Da byen flyttede på landet – Det danske plansystem & arkitekternes utopier

Martin Odgaard

Abstract


This article explores the issue of urban planning of Danish cities – more specifically how cities are delineated. The article explores the issue with a historical, architectural and legislative approach as well as an architectural reading of several Danish reference projects from the mid- to late 1960’s. Including projects by Peter Bredsdorff as well as very early works by Henning Larsen, Vandkunsten and Friis & Moltke.

The Danish urban planning system was to a large degree born in the 1970s through a series of legislative reforms. The main purpose of these reforms was to set the framework for the planning for urban development, as well as setting a ban on the non-planned development. A key outcome of this system of legislation and administration has since then had a significant effect on the urban morphology of Danish cities; they are to be held together. Newer, smaller cities are, as separate entities, precluded from being planned and thus developed – urban development is seen only as incremental expansions of existing cities.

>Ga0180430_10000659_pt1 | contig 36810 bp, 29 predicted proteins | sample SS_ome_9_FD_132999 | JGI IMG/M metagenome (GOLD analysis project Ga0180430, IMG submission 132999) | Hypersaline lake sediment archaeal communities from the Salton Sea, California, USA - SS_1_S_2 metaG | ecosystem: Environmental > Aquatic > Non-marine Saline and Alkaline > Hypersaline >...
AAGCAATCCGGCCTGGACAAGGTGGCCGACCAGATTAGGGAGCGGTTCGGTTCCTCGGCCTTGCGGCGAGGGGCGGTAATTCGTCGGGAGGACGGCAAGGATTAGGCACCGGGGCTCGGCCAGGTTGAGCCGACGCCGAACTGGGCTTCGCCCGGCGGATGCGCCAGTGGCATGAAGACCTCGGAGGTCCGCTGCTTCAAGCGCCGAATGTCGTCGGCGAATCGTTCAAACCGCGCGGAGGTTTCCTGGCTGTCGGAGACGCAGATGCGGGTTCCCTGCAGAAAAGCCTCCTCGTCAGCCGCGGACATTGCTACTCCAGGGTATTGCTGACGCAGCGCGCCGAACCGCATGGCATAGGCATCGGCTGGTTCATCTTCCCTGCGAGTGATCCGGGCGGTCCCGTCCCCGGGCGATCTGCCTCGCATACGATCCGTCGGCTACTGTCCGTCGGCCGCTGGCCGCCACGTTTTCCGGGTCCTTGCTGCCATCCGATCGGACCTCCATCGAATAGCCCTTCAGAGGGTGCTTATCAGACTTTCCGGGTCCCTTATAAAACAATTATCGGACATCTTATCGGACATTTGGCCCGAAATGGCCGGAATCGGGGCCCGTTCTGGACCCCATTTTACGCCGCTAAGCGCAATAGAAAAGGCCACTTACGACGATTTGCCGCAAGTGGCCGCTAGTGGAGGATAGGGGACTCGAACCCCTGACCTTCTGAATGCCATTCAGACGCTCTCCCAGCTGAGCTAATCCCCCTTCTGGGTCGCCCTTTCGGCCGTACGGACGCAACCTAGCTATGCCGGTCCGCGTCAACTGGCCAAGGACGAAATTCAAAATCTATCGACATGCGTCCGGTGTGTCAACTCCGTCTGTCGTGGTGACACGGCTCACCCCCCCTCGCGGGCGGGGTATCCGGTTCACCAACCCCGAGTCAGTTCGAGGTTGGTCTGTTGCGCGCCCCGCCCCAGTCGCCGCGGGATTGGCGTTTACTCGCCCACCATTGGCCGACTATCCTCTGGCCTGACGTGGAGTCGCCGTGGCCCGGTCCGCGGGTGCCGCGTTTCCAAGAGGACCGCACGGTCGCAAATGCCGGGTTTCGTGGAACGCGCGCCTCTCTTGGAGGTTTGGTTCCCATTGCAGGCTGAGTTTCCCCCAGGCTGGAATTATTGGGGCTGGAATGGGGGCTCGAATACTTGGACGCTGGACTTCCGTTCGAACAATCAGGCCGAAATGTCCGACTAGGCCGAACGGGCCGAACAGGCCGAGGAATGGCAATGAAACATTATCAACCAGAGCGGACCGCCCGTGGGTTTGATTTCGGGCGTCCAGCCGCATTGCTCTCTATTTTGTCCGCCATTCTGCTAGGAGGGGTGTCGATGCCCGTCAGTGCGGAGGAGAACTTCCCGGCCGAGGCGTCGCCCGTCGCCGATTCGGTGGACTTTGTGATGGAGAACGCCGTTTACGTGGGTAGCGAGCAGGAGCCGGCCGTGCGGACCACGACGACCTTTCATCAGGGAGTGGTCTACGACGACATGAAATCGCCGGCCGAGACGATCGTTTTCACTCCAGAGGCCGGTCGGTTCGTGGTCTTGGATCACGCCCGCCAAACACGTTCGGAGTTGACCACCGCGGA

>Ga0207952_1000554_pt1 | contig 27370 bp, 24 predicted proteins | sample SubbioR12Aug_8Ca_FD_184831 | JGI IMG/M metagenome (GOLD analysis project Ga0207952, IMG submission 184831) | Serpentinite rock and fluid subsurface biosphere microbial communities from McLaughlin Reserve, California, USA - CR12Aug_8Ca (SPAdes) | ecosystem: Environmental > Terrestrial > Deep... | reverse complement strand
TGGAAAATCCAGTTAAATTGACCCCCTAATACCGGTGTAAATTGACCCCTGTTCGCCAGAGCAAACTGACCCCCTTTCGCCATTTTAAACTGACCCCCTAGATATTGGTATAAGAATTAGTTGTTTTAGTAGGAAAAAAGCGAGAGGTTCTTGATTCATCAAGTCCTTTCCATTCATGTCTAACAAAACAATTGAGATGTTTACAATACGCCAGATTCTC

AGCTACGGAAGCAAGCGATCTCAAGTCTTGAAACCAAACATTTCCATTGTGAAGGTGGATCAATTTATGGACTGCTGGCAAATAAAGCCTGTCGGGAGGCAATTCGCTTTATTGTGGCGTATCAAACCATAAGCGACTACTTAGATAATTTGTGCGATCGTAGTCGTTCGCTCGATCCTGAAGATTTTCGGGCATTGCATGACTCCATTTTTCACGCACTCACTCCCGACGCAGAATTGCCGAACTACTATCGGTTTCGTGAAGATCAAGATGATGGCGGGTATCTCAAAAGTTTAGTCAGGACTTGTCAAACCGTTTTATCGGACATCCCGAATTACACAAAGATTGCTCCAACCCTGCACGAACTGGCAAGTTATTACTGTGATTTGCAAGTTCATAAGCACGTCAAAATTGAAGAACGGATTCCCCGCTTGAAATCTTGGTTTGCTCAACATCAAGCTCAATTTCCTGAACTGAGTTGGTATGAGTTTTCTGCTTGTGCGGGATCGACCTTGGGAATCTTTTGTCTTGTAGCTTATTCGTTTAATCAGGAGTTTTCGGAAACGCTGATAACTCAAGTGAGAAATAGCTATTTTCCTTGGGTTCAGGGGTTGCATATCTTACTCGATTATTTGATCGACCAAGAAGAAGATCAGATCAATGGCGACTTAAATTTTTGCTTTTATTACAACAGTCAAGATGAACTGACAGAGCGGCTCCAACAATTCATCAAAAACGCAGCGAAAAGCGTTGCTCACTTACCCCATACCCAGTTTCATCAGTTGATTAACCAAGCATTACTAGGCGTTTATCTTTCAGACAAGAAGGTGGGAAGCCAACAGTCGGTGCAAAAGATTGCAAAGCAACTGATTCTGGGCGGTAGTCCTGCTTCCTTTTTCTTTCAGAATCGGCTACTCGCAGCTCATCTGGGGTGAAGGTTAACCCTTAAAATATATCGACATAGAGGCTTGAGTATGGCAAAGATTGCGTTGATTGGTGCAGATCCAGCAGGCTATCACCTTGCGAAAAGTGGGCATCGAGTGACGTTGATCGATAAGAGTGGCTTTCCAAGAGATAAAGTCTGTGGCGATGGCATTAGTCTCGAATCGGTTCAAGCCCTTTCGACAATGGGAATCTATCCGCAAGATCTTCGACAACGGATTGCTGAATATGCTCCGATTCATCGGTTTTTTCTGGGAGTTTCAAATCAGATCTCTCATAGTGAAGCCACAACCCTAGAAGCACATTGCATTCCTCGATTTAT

I suggest that there is, maybe not a deliberate cause-and-effect, but an interesting correlation at play here; parts of Danish urban planning discourse seem too experimental and almost avant-garde with regards to urban morphology in the mid-late 1960’s. However, this avant-garde approach is nowhere to be seen after the planning reform of the 1970’s.


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